Lonach grew in popularity due to the regular attendance of comedian Billy Connolly, who formerly owned nearby Candacraig House. A number of his house guests would also attend Lonach, with late comedian Robin Williams taking part in the hill race. Comedian Steve Martin and actor Sean Connery have also been spotted in the crowds.
Celebrity pulling power has also been added to the Bridge of Allan Highland Games, with Judy Murray appointed Chieftain at last year’s event. Former Rangers boss Ally McCoist and actress Dianna Rigg have also taken the honour.
Hollywood actor Ewan McGregor was appointed Chieftain of the Crieff Highland Games in 2001.
HOW GAMES SPREAD AROUND THE WORLD
As Scots moved around the world, so did a version of the traditions and culture that binded them. There is barely a corner of the globe that does not have a Caledonian Society with the ties to home and heritage seemingly as important today as they were for the diaspora of old.
Caledonian Societies were rapidly formed in the 19th and early 20th Centuries to reflect emigration of Scots with Waipu, New Zealand, believed to be the first.
The Waipu Caledonian Society was formed in 1871 to help settle new Scottish arrivals, many who had left Scotland amid The Clearance and who originally settled in Nova Scotia before moving to New Zealand.
Such societies were widely formed in North America to help draw together new arrivals and act as a reunion point. The first Highland Games in the US took place in 1836 when the Highland Society of New York held its first “sportive meeting”.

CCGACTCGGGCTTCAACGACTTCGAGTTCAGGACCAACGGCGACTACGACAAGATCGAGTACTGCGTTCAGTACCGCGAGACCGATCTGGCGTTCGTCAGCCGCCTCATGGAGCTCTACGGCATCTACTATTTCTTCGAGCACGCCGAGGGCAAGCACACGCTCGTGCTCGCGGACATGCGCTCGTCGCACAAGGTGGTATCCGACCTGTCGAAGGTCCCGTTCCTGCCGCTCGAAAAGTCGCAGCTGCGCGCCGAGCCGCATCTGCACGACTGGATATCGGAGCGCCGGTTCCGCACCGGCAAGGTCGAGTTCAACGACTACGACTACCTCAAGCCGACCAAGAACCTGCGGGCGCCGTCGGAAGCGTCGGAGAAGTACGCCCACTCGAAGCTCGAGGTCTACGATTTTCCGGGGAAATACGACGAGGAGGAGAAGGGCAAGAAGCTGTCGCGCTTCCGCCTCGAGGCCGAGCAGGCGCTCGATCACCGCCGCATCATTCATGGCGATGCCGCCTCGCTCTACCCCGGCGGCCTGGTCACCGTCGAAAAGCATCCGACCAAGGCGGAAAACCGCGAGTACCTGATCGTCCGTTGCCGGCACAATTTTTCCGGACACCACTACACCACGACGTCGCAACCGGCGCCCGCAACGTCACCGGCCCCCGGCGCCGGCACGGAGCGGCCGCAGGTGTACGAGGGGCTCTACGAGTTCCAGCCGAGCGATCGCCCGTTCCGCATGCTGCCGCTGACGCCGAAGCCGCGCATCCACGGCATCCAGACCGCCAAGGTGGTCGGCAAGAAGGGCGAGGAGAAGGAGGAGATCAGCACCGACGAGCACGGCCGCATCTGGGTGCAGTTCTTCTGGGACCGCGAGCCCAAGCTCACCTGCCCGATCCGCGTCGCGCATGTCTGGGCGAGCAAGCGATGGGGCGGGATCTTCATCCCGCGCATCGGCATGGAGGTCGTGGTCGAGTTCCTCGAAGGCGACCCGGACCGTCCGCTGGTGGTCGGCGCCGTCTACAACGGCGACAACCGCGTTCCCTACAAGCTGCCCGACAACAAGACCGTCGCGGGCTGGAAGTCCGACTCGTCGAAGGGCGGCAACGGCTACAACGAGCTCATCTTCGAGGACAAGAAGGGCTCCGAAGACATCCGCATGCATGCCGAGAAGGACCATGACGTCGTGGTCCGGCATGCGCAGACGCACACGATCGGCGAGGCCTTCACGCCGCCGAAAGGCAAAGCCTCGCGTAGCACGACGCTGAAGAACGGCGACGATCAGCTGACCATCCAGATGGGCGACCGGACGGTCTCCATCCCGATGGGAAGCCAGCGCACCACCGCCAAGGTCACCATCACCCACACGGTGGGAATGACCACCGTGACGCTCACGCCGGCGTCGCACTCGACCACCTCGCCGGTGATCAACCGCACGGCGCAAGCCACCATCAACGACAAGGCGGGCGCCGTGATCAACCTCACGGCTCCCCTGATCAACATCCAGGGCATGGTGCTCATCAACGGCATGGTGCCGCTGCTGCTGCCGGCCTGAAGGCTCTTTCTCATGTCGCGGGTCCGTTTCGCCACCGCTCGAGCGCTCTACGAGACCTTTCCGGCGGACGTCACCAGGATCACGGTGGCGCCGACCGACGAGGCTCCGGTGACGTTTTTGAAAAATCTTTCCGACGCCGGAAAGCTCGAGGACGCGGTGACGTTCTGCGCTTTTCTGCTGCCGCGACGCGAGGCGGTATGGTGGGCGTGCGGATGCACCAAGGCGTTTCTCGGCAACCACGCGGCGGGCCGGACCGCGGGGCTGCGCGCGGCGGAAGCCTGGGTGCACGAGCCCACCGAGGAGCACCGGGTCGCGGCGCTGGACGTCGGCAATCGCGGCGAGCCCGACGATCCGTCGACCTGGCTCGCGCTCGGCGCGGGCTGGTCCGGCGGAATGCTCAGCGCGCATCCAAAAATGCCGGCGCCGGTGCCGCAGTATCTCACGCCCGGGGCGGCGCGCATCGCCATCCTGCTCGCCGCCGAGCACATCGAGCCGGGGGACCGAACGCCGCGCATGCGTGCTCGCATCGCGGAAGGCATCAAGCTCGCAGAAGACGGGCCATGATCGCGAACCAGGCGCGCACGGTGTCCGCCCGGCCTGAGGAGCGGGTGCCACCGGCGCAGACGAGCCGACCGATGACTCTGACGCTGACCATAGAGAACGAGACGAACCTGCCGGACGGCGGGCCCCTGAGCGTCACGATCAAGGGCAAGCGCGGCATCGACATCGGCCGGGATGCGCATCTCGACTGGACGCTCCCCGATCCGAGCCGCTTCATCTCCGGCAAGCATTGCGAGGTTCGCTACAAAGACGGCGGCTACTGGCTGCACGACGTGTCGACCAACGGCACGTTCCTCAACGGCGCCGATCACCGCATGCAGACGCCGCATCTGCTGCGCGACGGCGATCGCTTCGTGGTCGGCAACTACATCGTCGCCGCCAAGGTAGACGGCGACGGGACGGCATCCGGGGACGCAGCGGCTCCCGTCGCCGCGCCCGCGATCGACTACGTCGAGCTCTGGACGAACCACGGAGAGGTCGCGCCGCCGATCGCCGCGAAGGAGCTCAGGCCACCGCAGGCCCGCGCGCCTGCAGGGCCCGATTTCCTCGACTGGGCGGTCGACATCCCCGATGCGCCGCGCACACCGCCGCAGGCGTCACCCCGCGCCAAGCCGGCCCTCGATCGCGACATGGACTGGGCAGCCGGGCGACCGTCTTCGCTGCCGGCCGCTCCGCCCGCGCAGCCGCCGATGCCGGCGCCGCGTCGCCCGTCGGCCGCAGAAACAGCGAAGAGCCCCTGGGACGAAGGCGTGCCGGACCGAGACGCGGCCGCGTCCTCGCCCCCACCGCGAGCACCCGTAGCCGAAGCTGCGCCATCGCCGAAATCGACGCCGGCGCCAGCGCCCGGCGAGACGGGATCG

Three years later, the Caledonian Club of San Francisco held its first Highland Games with claims that it is now the longest running in the country.
That year, the first games were held in Antigonish, Nova Scotia, homes to thousands of Scots.
The largest event is now said to be the Grandfather Mountain Highland Games in North Carolina, which has an attendance of 30,000.
Today, you can attend a Highland Games across Europe - particularly Germany and The Netherlands - Indonesia, Japan, South Africa and Brazil.
While many Highland Games have modernised their schedules with strong men contests and wellie flinging competitions, there are a few traditions that form the heart of the Highland Games.
It’s impossible to imagine going to a games and not seeing the tossing the caber event and the other heavyweight contests.
The caber is just short of six metres tall, lifted, balanced and completely flipped by the competitor. The highest scores goes those who land the caber straight ahead, in the 12 o’clock position.
No one really knows how the contest began but it has been suggested that cabers - today often a reclaimed telegraph pole - were first used to help men cross fast flowing rivers.
Another standard heavy event is “throwing the weight over the bar” which is said to have started with simple stones but with agricultural weights now used, primarily a 56lb metal cube.
Highland Games are the biggest, natural platform for the bagpipes with such events soundtracked by the pummelling, proud performances of the mass pipe band - or the delicate melody of the Piobaireachd master.